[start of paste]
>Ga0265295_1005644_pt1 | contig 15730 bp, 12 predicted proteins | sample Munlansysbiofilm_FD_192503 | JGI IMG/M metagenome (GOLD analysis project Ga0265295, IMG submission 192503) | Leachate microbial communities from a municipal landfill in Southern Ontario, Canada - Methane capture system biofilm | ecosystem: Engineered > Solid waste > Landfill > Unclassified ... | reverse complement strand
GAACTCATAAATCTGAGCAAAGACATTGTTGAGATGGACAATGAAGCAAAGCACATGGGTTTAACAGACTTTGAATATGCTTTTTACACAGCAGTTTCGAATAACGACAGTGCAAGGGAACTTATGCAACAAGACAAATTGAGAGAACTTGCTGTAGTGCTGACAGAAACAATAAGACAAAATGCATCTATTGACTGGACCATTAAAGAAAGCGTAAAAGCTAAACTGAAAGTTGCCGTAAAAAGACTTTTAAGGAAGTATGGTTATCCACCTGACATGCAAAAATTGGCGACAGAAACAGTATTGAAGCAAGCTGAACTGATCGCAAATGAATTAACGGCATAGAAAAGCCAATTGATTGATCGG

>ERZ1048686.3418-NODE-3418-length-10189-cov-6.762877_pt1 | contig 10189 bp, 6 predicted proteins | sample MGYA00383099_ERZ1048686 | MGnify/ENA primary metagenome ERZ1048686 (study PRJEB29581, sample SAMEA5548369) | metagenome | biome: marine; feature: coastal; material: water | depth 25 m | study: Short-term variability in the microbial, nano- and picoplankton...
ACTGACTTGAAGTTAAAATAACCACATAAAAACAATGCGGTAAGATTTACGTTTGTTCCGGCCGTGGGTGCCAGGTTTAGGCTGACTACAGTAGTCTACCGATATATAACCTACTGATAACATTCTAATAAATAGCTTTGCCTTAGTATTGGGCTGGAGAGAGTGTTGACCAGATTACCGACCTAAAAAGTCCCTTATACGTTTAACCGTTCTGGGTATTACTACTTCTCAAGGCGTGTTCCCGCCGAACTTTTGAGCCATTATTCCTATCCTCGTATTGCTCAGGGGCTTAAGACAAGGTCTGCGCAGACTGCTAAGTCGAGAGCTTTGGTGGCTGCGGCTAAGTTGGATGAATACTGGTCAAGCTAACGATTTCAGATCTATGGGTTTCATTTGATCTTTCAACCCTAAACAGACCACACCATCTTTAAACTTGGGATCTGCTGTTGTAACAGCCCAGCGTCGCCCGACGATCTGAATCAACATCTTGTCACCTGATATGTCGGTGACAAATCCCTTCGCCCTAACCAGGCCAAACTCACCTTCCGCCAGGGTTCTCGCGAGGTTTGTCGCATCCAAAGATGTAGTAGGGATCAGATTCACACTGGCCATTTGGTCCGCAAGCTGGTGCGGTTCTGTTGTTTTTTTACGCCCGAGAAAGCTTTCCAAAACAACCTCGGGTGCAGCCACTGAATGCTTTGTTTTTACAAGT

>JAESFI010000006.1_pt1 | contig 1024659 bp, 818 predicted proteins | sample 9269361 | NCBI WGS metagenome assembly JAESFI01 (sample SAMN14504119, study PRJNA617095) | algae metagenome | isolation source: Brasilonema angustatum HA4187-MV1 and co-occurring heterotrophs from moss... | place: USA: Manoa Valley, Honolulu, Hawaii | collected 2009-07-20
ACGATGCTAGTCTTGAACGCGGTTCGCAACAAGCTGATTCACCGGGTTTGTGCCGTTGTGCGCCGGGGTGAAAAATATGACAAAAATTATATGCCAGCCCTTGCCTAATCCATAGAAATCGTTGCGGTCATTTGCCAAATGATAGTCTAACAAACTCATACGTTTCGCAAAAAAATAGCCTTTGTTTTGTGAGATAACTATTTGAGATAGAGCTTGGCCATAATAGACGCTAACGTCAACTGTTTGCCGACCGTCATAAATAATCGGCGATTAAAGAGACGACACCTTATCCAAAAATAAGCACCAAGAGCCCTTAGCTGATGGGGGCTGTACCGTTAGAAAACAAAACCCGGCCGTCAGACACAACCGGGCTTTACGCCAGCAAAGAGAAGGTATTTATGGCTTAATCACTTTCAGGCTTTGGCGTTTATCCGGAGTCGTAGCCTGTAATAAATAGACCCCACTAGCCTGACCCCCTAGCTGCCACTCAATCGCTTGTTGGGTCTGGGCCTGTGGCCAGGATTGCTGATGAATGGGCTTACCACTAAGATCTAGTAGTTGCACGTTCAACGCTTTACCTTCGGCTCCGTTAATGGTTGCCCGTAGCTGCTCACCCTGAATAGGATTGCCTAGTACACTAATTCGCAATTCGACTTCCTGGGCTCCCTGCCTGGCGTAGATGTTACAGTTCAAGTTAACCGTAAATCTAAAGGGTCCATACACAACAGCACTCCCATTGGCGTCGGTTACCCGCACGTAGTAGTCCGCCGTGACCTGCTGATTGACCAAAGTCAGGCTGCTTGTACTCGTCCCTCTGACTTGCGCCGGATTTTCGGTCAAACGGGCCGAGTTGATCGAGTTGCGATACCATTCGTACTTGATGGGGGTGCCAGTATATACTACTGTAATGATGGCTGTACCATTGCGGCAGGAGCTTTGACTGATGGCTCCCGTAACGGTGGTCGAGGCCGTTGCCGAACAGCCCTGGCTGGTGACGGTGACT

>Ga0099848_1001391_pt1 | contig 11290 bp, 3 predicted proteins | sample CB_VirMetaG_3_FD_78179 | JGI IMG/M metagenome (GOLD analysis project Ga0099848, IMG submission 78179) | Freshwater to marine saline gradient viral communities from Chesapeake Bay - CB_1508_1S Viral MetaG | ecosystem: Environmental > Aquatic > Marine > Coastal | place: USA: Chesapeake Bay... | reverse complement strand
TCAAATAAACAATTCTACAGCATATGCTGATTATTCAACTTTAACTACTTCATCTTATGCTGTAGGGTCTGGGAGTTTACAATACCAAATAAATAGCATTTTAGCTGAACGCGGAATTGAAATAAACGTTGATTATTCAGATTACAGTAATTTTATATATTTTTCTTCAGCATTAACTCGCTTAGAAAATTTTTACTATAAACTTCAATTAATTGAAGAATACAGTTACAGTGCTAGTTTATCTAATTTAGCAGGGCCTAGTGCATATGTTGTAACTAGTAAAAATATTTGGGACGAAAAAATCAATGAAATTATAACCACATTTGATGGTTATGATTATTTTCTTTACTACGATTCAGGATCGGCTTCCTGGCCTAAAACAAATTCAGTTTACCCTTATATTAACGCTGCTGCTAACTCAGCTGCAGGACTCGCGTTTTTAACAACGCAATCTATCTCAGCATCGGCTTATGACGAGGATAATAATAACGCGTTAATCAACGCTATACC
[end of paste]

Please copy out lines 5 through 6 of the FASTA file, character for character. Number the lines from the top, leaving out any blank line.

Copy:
>JAESFI010000006.1_pt1 | contig 1024659 bp, 818 predicted proteins | sample 9269361 | NCBI WGS metagenome assembly JAESFI01 (sample SAMN14504119, study PRJNA617095) | algae metagenome | isolation source: Brasilonema angustatum HA4187-MV1 and co-occurring heterotrophs from moss... | place: USA: Manoa Valley, Honolulu, Hawaii | collected 2009-07-20
ACGATGCTAGTCTTGAACGCGGTTCGCAACAAGCTGATTCACCGGGTTTGTGCCGTTGTGCGCCGGGGTGAAAAATATGACAAAAATTATATGCCAGCCCTTGCCTAATCCATAGAAATCGTTGCGGTCATTTGCCAAATGATAGTCTAACAAACTCATACGTTTCGCAAAAAAATAGCCTTTGTTTTGTGAGATAACTATTTGAGATAGAGCTTGGCCATAATAGACGCTAACGTCAACTGTTTGCCGACCGTCATAAATAATCGGCGATTAAAGAGACGACACCTTATCCAAAAATAAGCACCAAGAGCCCTTAGCTGATGGGGGCTGTACCGTTAGAAAACAAAACCCGGCCGTCAGACACAACCGGGCTTTACGCCAGCAAAGAGAAGGTATTTATGGCTTAATCACTTTCAGGCTTTGGCGTTTATCCGGAGTCGTAGCCTGTAATAAATAGACCCCACTAGCCTGACCCCCTAGCTGCCACTCAATCGCTTGTTGGGTCTGGGCCTGTGGCCAGGATTGCTGATGAATGGGCTTACCACTAAGATCTAGTAGTTGCACGTTCAACGCTTTACCTTCGGCTCCGTTAATGGTTGCCCGTAGCTGCTCACCCTGAATAGGATTGCCTAGTACACTAATTCGCAATTCGACTTCCTGGGCTCCCTGCCTGGCGTAGATGTTACAGTTCAAGTTAACCGTAAATCTAAAGGGTCCATACACAACAGCACTCCCATTGGCGTCGGTTACCCGCACGTAGTAGTCCGCCGTGACCTGCTGATTGACCAAAGTCAGGCTGCTTGTACTCGTCCCTCTGACTTGCGCCGGATTTTCGGTCAAACGGGCCGAGTTGATCGAGTTGCGATACCATTCGTACTTGATGGGGGTGCCAGTATATACTACTGTAATGATGGCTGTACCATTGCGGCAGGAGCTTTGACTGATGGCTCCCGTAACGGTGGTCGAGGCCGTTGCCGAACAGCCCTGGCTGGTGACGGTGACT